TOR Explained

Today’s blog is all about “The Onion Router”, better known as TOR used to keep our online activities away from prying eyes of governments, advertisers, stalkers or may be even me(pun included).

But how does it work?

Why is it considered so secure?

Does it have any weaknesses?

Fasten up as we are going to dive into it for detailed information. TOR tries to anonymise your online activity by encasing your traffic in multiple layers of encryption, then sending it through number of nodes that peel back those layers one at a time, hence the onion nickname. Each node only decrypts enough information in the package to where to send it next, so none of the node know both your identity and identity of whatever website or server you are trying to connect to. This high level of encryption and repeated bouncing of network traffic makes TOR quite secure. Wait, you know what it still isn’t full proof.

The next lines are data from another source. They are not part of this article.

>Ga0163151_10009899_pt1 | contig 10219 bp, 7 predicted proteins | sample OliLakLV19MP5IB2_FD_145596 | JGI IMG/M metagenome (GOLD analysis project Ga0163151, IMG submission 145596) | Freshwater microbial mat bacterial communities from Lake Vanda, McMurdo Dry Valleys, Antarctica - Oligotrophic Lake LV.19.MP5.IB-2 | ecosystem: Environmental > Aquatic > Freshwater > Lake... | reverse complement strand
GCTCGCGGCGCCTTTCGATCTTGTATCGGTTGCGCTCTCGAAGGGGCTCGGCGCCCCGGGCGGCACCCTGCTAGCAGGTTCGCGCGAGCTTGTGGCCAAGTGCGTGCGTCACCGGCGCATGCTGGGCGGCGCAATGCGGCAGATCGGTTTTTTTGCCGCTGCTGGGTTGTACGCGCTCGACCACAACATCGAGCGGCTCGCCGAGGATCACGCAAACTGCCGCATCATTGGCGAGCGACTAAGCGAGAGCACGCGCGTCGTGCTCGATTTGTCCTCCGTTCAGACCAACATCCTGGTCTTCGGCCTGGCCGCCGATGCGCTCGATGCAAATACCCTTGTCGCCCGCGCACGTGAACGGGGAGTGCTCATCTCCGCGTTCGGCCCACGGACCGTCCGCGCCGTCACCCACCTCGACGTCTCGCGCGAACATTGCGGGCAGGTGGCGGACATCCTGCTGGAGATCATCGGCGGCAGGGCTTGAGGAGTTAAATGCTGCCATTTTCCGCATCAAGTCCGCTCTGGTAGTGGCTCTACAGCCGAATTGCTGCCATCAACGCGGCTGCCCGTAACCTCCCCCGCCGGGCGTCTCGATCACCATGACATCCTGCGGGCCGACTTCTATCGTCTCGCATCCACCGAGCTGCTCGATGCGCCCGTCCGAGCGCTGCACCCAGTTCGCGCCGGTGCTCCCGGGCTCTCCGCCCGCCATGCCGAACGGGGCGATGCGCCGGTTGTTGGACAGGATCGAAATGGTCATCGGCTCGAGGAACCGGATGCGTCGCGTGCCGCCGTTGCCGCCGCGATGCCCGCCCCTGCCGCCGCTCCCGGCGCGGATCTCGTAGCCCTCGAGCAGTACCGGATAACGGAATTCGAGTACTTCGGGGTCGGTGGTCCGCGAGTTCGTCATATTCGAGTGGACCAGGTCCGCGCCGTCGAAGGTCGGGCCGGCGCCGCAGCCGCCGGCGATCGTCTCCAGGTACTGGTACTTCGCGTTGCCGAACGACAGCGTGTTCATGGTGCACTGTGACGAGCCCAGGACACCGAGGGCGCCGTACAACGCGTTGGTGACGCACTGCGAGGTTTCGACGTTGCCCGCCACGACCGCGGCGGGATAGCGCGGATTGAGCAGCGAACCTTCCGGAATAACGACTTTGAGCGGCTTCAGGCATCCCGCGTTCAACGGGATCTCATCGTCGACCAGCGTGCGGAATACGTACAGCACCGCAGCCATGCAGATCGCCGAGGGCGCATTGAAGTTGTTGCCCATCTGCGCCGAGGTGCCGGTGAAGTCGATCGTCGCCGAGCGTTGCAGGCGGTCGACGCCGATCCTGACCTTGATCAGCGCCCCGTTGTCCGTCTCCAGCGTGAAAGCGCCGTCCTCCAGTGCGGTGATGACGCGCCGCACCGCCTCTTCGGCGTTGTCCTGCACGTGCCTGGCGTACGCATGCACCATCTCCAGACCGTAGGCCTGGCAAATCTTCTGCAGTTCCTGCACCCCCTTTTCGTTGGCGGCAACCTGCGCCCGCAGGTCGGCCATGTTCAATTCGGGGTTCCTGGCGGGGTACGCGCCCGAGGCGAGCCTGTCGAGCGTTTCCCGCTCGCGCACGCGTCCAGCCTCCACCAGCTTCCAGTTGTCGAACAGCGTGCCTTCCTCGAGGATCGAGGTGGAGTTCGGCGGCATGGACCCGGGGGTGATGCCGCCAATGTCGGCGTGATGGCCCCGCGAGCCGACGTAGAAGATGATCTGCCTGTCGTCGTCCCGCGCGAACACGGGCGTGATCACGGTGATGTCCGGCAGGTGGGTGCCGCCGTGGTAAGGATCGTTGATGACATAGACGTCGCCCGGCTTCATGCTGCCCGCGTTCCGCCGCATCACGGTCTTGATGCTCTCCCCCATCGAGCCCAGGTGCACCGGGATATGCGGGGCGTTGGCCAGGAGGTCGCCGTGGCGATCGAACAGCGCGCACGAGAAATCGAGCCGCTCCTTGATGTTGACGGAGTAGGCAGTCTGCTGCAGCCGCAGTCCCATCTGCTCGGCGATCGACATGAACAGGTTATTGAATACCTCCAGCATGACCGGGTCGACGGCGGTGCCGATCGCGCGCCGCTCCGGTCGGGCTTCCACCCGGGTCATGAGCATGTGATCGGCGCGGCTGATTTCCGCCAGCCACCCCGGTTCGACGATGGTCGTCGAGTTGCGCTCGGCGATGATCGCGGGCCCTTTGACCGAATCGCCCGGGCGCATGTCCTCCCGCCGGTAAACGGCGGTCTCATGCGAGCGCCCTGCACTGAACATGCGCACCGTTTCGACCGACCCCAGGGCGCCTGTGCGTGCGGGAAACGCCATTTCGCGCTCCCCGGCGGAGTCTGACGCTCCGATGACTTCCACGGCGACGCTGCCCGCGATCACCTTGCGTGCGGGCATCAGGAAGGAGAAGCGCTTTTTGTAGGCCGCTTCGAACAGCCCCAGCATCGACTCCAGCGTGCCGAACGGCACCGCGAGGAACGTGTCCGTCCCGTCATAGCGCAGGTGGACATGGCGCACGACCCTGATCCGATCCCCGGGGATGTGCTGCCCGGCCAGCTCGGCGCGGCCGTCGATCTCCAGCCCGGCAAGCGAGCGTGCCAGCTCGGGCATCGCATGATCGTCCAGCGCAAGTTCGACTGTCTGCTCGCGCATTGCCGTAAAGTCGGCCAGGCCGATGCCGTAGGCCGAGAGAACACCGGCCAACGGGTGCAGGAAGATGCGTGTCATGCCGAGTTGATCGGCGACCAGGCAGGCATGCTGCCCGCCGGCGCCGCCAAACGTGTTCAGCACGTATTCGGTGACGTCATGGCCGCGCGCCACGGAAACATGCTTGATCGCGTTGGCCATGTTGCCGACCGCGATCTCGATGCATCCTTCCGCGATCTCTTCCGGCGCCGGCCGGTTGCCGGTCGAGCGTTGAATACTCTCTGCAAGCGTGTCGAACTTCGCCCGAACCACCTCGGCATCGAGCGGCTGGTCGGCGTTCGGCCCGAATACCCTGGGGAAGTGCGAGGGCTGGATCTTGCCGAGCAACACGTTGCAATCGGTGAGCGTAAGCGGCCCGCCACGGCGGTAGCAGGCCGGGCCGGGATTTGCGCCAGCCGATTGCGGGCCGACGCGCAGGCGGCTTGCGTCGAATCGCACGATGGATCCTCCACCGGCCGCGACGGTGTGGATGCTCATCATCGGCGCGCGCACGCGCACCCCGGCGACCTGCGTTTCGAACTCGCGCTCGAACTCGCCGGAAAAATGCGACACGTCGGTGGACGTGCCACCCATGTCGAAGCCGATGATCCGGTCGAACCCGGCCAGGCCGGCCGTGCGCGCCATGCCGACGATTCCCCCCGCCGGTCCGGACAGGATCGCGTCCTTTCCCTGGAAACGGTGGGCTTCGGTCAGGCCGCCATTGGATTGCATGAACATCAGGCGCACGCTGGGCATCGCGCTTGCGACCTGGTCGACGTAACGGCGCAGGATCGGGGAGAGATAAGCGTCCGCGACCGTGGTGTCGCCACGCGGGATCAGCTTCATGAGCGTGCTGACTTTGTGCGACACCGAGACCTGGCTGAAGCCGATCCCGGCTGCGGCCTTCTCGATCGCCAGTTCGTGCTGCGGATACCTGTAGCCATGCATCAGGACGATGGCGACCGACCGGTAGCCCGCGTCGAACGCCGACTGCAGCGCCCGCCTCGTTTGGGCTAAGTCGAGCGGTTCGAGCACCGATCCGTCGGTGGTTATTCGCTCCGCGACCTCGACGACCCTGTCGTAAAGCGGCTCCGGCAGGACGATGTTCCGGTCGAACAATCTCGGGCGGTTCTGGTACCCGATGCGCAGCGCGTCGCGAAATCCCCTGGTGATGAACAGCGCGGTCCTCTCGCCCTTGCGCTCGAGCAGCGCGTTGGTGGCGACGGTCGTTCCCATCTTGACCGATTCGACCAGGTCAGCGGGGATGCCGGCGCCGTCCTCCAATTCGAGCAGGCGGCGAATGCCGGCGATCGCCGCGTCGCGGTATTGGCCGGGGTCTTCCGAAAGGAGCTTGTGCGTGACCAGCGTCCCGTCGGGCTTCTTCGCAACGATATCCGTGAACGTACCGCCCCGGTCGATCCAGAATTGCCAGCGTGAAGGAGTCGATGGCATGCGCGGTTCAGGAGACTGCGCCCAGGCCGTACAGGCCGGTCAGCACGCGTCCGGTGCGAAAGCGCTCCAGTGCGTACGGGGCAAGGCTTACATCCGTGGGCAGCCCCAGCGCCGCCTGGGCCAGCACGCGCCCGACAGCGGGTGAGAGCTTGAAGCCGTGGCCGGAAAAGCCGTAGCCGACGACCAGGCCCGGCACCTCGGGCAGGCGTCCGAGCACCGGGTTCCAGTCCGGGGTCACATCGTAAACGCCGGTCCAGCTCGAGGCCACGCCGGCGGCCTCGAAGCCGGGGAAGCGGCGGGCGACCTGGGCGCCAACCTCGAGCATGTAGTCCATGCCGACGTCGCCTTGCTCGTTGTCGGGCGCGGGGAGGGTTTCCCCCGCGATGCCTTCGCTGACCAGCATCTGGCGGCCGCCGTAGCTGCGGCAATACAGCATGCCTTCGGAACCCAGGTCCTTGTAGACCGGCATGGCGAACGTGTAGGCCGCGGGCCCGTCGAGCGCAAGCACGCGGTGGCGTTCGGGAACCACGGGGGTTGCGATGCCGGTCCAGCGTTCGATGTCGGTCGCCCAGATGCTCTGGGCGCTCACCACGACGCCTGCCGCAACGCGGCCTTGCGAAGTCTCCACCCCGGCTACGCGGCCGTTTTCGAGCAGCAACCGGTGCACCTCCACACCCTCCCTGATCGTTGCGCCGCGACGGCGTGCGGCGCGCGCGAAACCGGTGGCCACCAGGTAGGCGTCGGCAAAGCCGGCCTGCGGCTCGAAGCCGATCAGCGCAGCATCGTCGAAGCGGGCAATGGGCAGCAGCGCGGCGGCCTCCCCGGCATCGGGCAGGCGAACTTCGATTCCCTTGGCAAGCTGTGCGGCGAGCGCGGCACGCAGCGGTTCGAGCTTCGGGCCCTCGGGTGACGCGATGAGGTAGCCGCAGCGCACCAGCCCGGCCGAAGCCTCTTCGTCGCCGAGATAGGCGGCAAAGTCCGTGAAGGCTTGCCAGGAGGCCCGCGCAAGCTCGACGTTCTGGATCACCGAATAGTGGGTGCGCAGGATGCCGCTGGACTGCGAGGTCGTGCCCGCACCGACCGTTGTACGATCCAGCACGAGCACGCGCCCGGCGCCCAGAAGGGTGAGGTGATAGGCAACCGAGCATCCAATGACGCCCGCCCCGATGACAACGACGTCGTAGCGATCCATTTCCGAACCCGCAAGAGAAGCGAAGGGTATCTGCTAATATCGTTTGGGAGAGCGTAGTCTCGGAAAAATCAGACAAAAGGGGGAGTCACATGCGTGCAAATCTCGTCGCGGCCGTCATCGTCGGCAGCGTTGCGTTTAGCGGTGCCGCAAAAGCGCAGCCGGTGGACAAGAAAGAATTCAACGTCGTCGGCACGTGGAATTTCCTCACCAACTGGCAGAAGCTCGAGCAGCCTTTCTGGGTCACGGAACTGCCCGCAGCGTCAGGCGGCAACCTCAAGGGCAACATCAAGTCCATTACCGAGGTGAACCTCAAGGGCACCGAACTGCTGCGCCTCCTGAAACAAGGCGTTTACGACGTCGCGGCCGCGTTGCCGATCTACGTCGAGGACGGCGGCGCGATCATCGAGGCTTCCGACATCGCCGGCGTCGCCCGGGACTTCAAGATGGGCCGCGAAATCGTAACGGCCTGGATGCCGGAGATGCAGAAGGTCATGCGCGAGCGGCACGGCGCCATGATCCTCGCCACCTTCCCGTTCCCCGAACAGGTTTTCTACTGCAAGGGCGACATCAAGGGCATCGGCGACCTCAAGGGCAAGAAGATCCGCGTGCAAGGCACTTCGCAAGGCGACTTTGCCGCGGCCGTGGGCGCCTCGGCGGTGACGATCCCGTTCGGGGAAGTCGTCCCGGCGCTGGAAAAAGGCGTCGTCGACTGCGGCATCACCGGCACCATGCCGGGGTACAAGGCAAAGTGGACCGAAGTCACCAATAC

About TOR

So at some point your data has to leave the TOR network to get to wherever it needs to go through something called the exit node. The very last TOR node, that your data travels through. When you data leaves an exit node and send to it’s destination, it is no longer necessarily encrypted. Though it’s very difficult for the recipient to tell that it is you connecting, any unencrypted personal information can be read by the operator of exit node and whatever site you are connecting to. In fact a team of researchers have harvested a bunch of unencrypted email ids and passwords even though they were sent over TOR. The fact that anyone can run an exit node, also means that you don’t know who could be looking at your information on the other end.

To eliminate this problem somewhat, the TOR foundation provides the TOR browser for free which is a modified version of Mozilla Firefox that among other things attempt to use the encrypted https rather than regular http for as much of web activity as possible. Also disable certain plug-ins that can leak your IP address. Many plug-ins and applications won’t run over the TOR network by default and can give away your IP even when your other traffic is going over TOR. Some users have tried to use VPNs in conjunction with TOR to create an encrypted tunnel at every point of the connection. The best idea is not to share any personal information over TOR. TOR also has the limitation to be a slow network and will not be useful to download large amount of stuff or streaming in 4k.

TOR may not be perfect but it is a good first line of defense.

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